RP: Given the unique nature of each country’s critical infrastructure, IT capabilities, law enforcement and cyber security resources, how useful are international bodies like the ICSPA? What are the major challenges of operating in this international arena?
JL: Actually, most countries’ critical national infrastructures have much in common. What differs from country to country is their capability, competency and their resourcing to meet the challenges that are presented by operating in cyberspace. And it’s not just developing nations that have unique challenges – we all of us face the very difficult job of securing our governments, businesses and citizens from cyber attack, cyber fraud, intrusions and the myriad of new MOs and platforms that those who wish to attack us can now deploy.
The ICSPA provides a focus for nations who want to improve their cyber security and resilience posture by deploying good-practice advice and solutions which will render practical improvements for the benefit of their businesses and citizens. That’s how the ICSPA operates and how we will demonstrate that together we can make really tangible, beneficial improvements to the cyber infrastructures of the countries in which we operate.
RP: What benefit could law enforcement bodies and private companies gain from association with ICSPA?
JL: Working together to enable our businesses, citizens and governments operate more safely and securely in globally interconnected marketplaces will provide the basis for national economic stability and growth. Countries and businesses that operate securely in this networked environment will be the winners. The involvement of law enforcement in this process is key to ensuring that businesses deploy the right level of preventative solutions. When these solutions do not work as they should, or have not been deployed, every country needs law enforcement cyber crime units that have the right levels of capability and resource to mount credible crime fighting operations that result in criminals being brought to justice. Working together in a collaborative group like the ICSPA makes sense for us all.
RP: ICSPA has recently launched “Project 2020”. What are the major aims of the project, and who will benefit from its findings?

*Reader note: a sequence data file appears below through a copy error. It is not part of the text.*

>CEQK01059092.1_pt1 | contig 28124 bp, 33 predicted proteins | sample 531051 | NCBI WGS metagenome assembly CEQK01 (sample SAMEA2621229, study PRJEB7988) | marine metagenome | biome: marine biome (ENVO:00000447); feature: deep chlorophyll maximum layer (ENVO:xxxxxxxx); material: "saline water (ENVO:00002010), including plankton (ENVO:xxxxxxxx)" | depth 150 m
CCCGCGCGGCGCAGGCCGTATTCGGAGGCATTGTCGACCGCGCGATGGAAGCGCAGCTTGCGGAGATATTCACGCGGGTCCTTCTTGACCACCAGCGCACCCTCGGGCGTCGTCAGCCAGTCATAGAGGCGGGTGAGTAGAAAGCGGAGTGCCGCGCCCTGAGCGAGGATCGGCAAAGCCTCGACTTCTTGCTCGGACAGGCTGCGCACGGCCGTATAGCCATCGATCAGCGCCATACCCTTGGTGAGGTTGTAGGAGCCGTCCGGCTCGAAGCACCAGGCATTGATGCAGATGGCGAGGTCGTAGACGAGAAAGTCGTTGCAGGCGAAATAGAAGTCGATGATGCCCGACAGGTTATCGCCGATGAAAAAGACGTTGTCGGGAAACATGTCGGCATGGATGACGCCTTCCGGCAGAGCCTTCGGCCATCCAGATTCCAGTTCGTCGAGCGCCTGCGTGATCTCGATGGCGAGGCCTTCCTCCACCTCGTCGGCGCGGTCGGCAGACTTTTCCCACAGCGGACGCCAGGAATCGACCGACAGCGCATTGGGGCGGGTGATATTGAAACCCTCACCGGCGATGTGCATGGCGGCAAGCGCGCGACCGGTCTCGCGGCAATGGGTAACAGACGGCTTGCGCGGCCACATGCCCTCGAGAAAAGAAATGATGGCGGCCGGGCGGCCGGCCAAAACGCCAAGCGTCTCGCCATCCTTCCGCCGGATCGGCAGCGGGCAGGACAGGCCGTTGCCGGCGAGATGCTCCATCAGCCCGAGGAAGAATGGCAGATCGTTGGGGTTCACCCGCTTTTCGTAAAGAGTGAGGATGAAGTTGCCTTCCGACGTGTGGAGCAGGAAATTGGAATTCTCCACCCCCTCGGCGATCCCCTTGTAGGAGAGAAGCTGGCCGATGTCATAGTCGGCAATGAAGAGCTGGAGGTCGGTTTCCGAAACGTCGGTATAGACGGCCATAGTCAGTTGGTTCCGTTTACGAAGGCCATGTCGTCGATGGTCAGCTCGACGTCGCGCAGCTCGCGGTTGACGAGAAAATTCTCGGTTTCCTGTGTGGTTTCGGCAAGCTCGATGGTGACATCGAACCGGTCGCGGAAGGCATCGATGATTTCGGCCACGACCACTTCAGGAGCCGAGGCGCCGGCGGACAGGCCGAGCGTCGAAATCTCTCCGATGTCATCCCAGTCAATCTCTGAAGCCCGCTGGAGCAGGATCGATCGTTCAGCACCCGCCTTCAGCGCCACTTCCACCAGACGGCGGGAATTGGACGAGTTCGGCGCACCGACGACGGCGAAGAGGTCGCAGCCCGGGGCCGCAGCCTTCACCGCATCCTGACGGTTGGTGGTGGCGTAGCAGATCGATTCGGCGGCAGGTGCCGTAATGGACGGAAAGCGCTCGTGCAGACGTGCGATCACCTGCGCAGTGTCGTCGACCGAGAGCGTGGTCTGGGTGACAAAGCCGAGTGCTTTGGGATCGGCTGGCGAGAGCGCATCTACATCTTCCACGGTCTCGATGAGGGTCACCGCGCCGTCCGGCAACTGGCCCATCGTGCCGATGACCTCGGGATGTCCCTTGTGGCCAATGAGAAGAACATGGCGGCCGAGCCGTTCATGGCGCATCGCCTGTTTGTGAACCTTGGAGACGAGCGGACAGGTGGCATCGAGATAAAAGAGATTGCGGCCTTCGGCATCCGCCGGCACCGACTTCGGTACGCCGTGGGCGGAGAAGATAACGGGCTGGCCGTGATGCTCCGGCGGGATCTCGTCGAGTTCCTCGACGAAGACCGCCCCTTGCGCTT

JL: Project 2020 has been established to look at the evolution of cyber crime over the next eight years to provide governments, businesses and law enforcement agencies with an authoritative study of what and how we expect cyber criminality to shift over the coming years. To assist policy makers, technology providers and users understand ahead of time what measures might need to be put in place to mitigate new threats before they take shape, and before they have the adverse consequences that we regularly see in what is, after all, the very early stages of our latest technology revolution.
RP: Is enough being done, in your opinion, to address the evolving cyber security threats? What more should governments be doing? Is it just a question of throwing more money at the problem until it goes away?
JL: We need better international collaboration on defensive cyber techniques and solutions. Leaving aside state-sponsored cyber operations, which by implication will never recede, nations could be doing more to prevent organised criminal groups profiting from their illegal activities on the Internet. For example, money is the oxygen which fuels online criminality. Governments, financial institutions and regulators could be collaborating successfully to choke off the funding that criminal groups gain from their illegal endeavours. They make many millions of dollars from their exploits – cash which, in turn, causes real harm to citizens and businesses around the world. You would think that we could and should be doing more to prevent this flow of funding taking place right under our noses – but right now, there does not seem to be the political will to do so – there are too many vested interests involved making huge sums from the provision of financial facilities to make this an easy job to do.
John Lyons is Chief Executive of the International Cyber Security Protection Alliance (ICSPA), a business-led, international not-for-profit organisation which aims to provide private and public sector funding and support globally to law enforcement agencies engaged in the fight against cyber crime. Lyons’ previous public service included 20 years in the Royal Air Force (Security Branch) and subsequently at the National Hi Tech Crime Unit.
This article was first published in the February 2012 issue of the Counter Terror Expo newsletter. John Lyons will be speaking at CTX in April.